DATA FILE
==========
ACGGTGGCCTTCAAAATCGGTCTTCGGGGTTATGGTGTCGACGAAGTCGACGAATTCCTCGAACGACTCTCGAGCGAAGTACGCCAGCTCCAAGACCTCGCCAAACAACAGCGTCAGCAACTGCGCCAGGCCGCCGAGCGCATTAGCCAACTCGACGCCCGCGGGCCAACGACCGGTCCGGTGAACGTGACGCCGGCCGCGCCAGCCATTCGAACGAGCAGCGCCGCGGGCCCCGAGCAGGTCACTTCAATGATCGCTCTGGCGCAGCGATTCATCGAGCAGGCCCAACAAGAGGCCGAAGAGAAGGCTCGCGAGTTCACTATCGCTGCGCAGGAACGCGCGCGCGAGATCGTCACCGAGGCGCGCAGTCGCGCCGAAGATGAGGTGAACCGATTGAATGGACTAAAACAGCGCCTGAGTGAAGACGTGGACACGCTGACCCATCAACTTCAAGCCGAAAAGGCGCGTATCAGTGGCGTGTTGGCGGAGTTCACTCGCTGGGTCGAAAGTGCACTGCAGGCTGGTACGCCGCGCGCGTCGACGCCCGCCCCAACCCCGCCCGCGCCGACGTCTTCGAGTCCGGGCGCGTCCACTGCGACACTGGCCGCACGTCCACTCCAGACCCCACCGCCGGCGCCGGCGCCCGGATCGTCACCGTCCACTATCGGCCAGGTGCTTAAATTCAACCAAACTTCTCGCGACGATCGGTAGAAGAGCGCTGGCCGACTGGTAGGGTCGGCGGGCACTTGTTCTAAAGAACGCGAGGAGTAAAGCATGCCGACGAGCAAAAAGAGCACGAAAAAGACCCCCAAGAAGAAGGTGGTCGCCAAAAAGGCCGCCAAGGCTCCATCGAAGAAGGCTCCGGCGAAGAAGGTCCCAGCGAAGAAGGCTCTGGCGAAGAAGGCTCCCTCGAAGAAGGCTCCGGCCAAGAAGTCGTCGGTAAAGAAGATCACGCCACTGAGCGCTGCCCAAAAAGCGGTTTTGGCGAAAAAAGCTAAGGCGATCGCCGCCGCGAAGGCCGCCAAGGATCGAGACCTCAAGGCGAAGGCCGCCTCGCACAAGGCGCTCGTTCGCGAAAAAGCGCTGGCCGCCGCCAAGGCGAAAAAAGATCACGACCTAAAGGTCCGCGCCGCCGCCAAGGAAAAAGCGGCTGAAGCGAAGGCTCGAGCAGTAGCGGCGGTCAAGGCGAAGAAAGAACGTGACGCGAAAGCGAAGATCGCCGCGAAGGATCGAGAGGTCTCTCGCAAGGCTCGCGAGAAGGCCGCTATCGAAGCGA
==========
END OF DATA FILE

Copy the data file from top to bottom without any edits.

ACGGTGGCCTTCAAAATCGGTCTTCGGGGTTATGGTGTCGACGAAGTCGACGAATTCCTCGAACGACTCTCGAGCGAAGTACGCCAGCTCCAAGACCTCGCCAAACAACAGCGTCAGCAACTGCGCCAGGCCGCCGAGCGCATTAGCCAACTCGACGCCCGCGGGCCAACGACCGGTCCGGTGAACGTGACGCCGGCCGCGCCAGCCATTCGAACGAGCAGCGCCGCGGGCCCCGAGCAGGTCACTTCAATGATCGCTCTGGCGCAGCGATTCATCGAGCAGGCCCAACAAGAGGCCGAAGAGAAGGCTCGCGAGTTCACTATCGCTGCGCAGGAACGCGCGCGCGAGATCGTCACCGAGGCGCGCAGTCGCGCCGAAGATGAGGTGAACCGATTGAATGGACTAAAACAGCGCCTGAGTGAAGACGTGGACACGCTGACCCATCAACTTCAAGCCGAAAAGGCGCGTATCAGTGGCGTGTTGGCGGAGTTCACTCGCTGGGTCGAAAGTGCACTGCAGGCTGGTACGCCGCGCGCGTCGACGCCCGCCCCAACCCCGCCCGCGCCGACGTCTTCGAGTCCGGGCGCGTCCACTGCGACACTGGCCGCACGTCCACTCCAGACCCCACCGCCGGCGCCGGCGCCCGGATCGTCACCGTCCACTATCGGCCAGGTGCTTAAATTCAACCAAACTTCTCGCGACGATCGGTAGAAGAGCGCTGGCCGACTGGTAGGGTCGGCGGGCACTTGTTCTAAAGAACGCGAGGAGTAAAGCATGCCGACGAGCAAAAAGAGCACGAAAAAGACCCCCAAGAAGAAGGTGGTCGCCAAAAAGGCCGCCAAGGCTCCATCGAAGAAGGCTCCGGCGAAGAAGGTCCCAGCGAAGAAGGCTCTGGCGAAGAAGGCTCCCTCGAAGAAGGCTCCGGCCAAGAAGTCGTCGGTAAAGAAGATCACGCCACTGAGCGCTGCCCAAAAAGCGGTTTTGGCGAAAAAAGCTAAGGCGATCGCCGCCGCGAAGGCCGCCAAGGATCGAGACCTCAAGGCGAAGGCCGCCTCGCACAAGGCGCTCGTTCGCGAAAAAGCGCTGGCCGCCGCCAAGGCGAAAAAAGATCACGACCTAAAGGTCCGCGCCGCCGCCAAGGAAAAAGCGGCTGAAGCGAAGGCTCGAGCAGTAGCGGCGGTCAAGGCGAAGAAAGAACGTGACGCGAAAGCGAAGATCGCCGCGAAGGATCGAGAGGTCTCTCGCAAGGCTCGCGAGAAGGCCGCTATCGAAGCGA